There was a lot of pressure on Christopher Nolan and The Dark Knight Rises. As the first superhero franchise that intended to be a finite story, Nolan’s Batman series was aiming for a lofty and unprecedented goal. Could it be possible to give Bruce Wayne, a character stuck in a soap opera-esque continual return to status quo for over 70 years, a complete and real character arc? More importantly, could it be done in trilogy which notoriously fall apart at the third entry? We’ll come back to these questions, first let’s talk about The Dark Knight Rises, itself.
The film starts eight years after the events of The Dark Knight and the death of Harvey Dent, passed in his memory has been “the Dent Act” which essentially rid Gotham of all organized crime. Batman, despite Gordon’s TDK promise that he’d be “a silent guardian, a watchful protector,” hasn’t been seen since that night. Bruce Wayne rarely has either, becoming a bearded, cane-using recluse. Suddenly showing signs of life again after being robbed by thief who really seems to catch his interest, Bruce begins toying with the idea of putting on the cape again. Once he finds out about Bane, a mercenary and a terrorist with ties to the League of Shadows, and just how dangerous this man is, suiting up (despite Alfred’s pleas) is the only option.
The Dark Knight Rises is big film, in every sense of the word. It’s almost three hours long with over an hour of it shot in IMAX, but less literally it features a villain whose plans and actions work on a scale and scope that are impressive even compared to other comic book blockbusters. Heath Ledger’s Joker looks like a child playing with firecrackers next to Tom Hardy’s Bane; hell, even most would-be world conquerors don’t get to rule over a city of cowed citizens like a warlord. And Hardy is excellent in the role, even with his incredibly silly voice he dominates the screen and intimidates.
In fact, this installment has no weak links in the cast. Anne Hathaway’s is, I hesitate to say, perfect as Selina Kyle. She’s exactly how you always imagined the character: clever, sexy, snarky and more than a little violent. (Also, though she’s never called “Catwoman”, keep an eye out for the newspapers that call her “The Cat.”) Joseph Gordon-Levitt’s John Blake serves not just as the face of the police department, but also as the audience surrogate. Gordon-Levitt has a lot of heavy lifting to do here, as he’s largely the heart of the film, but he proves himself more than up to the task. And at this point do I even have to mention how good Christian Bale, Gary Oldman, Michael Caine and Morgan Freeman are?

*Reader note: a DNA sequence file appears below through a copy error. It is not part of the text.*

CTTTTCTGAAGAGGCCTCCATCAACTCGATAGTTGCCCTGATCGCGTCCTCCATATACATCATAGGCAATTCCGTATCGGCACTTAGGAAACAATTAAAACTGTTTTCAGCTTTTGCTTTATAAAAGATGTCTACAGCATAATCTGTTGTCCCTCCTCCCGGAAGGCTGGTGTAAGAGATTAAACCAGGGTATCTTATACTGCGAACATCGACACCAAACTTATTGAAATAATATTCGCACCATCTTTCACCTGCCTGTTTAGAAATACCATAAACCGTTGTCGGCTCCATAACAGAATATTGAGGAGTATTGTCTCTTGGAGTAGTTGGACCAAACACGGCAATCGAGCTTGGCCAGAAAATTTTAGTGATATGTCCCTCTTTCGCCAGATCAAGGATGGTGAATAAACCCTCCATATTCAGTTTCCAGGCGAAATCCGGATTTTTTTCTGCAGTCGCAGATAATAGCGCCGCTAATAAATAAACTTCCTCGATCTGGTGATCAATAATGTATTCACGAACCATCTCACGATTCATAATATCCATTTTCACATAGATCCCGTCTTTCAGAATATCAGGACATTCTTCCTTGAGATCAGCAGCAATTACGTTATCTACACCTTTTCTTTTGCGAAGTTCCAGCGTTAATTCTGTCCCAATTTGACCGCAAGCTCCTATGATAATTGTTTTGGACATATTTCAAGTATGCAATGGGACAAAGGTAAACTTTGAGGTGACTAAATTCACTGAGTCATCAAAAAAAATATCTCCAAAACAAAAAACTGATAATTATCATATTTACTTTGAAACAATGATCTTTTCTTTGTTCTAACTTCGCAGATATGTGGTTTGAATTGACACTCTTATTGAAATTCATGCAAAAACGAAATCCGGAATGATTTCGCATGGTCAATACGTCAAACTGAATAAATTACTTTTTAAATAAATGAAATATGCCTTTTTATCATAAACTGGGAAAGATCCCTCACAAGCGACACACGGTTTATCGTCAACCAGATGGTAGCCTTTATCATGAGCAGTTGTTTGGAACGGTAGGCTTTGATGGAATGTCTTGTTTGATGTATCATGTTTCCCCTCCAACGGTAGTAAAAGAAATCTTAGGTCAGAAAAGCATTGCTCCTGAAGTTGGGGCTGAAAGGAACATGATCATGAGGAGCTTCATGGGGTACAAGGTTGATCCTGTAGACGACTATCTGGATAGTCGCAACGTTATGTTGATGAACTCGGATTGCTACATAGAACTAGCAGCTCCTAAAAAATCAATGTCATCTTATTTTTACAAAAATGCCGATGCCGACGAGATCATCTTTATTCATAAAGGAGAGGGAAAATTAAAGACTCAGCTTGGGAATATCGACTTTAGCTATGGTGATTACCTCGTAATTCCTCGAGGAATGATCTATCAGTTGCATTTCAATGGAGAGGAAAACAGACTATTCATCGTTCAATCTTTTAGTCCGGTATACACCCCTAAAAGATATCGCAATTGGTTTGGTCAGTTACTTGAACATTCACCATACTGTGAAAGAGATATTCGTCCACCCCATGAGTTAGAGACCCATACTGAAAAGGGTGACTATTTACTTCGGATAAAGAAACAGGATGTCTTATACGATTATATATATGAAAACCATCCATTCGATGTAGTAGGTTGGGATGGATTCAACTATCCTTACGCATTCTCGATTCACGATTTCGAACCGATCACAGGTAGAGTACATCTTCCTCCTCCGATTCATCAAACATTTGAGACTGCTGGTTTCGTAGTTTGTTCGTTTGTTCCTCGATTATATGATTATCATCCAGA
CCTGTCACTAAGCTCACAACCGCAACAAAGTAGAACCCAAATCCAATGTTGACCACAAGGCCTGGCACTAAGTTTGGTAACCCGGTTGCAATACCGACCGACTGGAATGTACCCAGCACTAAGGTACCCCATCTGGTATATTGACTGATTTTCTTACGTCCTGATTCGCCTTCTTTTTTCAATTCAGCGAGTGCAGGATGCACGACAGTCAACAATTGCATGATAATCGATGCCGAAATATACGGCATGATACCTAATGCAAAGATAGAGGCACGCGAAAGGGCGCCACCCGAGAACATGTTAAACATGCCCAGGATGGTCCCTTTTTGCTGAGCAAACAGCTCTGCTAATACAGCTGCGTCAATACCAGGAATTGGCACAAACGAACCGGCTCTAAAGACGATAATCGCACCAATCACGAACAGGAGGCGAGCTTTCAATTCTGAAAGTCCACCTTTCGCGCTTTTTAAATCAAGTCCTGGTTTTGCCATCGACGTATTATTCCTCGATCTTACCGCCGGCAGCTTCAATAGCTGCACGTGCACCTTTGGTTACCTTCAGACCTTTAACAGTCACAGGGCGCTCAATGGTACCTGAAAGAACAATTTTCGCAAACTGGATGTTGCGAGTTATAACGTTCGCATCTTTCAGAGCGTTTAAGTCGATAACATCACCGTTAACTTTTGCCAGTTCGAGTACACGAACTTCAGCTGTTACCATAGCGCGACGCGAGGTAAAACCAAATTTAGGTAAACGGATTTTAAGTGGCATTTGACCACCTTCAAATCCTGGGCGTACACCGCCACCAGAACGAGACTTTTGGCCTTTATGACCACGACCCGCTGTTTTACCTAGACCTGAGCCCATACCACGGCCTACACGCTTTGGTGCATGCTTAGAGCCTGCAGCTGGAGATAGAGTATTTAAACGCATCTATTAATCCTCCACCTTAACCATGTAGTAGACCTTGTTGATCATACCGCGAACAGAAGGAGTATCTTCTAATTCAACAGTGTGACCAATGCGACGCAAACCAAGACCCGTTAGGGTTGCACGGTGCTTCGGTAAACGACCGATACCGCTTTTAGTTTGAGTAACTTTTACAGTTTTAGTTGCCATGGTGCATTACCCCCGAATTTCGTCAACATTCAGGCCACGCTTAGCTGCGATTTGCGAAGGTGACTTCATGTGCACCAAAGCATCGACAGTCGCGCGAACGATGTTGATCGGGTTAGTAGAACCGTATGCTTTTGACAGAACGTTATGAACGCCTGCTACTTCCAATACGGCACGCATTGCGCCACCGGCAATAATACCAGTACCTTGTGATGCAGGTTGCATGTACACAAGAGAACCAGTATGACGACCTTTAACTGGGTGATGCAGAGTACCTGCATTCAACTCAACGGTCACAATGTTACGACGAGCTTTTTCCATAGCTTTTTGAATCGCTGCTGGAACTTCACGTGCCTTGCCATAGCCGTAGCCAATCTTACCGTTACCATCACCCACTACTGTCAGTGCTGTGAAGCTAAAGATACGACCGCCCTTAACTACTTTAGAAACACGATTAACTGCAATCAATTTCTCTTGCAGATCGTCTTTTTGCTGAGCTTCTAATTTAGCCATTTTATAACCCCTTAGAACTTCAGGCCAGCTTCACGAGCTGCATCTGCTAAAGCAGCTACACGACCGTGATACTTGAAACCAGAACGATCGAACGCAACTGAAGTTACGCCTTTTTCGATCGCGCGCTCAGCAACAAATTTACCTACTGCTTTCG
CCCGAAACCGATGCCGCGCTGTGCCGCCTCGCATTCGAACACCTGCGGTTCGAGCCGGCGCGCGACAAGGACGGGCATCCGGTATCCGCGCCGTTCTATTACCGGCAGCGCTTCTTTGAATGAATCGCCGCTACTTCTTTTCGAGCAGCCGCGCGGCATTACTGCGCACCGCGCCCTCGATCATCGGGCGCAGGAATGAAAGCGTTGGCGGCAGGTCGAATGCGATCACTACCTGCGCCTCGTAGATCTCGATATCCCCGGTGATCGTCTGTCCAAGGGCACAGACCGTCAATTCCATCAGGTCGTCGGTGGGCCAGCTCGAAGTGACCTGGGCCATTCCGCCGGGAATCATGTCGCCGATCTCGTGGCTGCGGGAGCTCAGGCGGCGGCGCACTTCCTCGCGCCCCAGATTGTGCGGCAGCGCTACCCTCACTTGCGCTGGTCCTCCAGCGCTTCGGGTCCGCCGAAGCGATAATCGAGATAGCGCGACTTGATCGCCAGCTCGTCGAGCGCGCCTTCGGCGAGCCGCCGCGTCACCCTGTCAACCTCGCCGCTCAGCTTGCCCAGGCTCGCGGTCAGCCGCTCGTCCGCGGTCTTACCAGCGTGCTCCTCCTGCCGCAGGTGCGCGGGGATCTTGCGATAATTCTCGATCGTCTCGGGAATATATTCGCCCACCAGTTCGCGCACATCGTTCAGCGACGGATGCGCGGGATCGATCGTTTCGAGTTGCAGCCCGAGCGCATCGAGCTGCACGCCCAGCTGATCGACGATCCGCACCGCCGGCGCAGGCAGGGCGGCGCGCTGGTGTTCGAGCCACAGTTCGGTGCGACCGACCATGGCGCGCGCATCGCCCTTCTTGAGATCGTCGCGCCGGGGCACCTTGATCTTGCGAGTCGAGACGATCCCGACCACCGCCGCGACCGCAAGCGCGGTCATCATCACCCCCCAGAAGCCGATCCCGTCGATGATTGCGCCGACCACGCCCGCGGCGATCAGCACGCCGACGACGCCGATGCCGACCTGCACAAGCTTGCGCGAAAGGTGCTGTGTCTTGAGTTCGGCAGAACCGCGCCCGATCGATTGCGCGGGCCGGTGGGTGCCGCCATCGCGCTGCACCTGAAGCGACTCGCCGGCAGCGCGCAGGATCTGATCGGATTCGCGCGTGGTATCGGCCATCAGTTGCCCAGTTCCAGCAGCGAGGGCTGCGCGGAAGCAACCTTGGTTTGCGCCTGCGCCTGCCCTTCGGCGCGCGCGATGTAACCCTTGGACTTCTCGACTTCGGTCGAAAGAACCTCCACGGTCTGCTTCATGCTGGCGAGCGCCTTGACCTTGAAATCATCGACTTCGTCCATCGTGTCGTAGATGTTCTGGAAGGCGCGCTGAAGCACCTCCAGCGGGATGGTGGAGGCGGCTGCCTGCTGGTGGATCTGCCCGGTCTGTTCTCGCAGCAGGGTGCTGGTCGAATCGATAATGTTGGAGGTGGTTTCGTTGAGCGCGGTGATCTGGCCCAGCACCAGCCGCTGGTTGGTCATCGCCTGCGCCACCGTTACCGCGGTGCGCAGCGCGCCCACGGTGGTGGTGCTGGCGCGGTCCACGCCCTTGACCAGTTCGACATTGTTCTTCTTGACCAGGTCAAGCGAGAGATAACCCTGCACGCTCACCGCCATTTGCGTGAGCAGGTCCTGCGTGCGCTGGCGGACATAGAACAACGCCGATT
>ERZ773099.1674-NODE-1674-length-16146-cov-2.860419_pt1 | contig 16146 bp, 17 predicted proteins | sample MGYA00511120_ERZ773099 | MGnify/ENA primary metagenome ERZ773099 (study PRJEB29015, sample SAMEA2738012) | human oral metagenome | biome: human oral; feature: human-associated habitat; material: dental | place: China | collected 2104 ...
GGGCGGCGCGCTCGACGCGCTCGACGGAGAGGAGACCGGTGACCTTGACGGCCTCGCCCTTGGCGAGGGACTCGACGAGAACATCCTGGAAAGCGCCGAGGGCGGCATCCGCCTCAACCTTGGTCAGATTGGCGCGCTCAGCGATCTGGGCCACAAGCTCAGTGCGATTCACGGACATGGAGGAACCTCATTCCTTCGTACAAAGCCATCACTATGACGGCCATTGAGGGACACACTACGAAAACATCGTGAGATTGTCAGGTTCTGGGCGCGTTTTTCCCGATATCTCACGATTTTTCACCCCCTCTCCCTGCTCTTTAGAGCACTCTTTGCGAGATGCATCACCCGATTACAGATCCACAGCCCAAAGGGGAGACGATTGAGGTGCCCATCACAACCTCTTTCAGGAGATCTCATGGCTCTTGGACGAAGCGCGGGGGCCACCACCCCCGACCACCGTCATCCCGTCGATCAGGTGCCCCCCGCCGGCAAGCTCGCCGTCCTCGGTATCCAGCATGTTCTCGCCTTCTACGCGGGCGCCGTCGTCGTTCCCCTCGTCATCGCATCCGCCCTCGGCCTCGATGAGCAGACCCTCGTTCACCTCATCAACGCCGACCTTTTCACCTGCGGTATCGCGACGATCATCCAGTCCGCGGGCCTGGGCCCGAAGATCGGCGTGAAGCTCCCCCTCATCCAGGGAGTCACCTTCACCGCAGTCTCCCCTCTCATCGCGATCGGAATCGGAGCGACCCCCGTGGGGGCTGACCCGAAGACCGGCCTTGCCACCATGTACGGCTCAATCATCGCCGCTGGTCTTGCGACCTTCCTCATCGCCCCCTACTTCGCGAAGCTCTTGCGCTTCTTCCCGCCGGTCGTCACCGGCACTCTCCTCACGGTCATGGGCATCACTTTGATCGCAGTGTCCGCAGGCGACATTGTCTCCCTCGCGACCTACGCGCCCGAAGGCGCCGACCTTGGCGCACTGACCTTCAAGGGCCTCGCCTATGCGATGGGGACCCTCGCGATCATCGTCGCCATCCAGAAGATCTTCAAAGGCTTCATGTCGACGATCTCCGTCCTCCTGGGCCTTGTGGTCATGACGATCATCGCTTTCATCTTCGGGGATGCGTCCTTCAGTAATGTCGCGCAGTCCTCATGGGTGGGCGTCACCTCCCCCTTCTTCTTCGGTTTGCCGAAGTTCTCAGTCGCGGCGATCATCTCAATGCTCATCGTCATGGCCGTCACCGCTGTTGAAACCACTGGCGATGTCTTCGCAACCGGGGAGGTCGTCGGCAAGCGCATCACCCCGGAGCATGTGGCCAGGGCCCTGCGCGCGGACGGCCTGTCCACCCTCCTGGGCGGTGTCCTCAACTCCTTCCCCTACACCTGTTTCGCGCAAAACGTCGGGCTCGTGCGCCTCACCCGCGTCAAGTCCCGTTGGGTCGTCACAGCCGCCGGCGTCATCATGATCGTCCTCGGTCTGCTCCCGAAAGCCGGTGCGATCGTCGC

Also this far into series (and his career, generally), we all know how fine a director Christopher Nolan is. And he truly does not disappoint here. The Dark Knight Rises is a gorgeous film with amazing epic shots of Bane’s Gotham.
The film, however, is not perfect. It suffers from some serious fridge logic and a weirdly repetitive structure. Also, while any action sequence involving vehicles is really just a joy, Batman and Bane’s fights are a bit lacking. They quickly devolve into two dudes just trading punches (not even boxing really, just playing punchies). Even with those issues, it’s still head-and-shoulders above its peers, both as a superhero movie and as a film.
As to the earlier question of how it ends the “Dark Knight” story, I’d say it succeeds in every way Nolan intended it to. When viewed as a series, it’s clear that not only does this tell the third act of Bruce Wayne’s arc but it builds so heavily on the groundwork laid in Batman Begins that it’d almost impossible not to see the trilogy as one film (like Lord of the Rings). Much of this film will be polarizing, especially in the third act, but it will be hard to argue that Christopher Nolan did what was previously thought impossible. He took a character designed to tell stories that go on indefinitely and gave that character a true arc. And he did it with a trilogy that didn’t fall apart at the third entry.
I give it 9 BROKEN BAT-MASKS out of 10.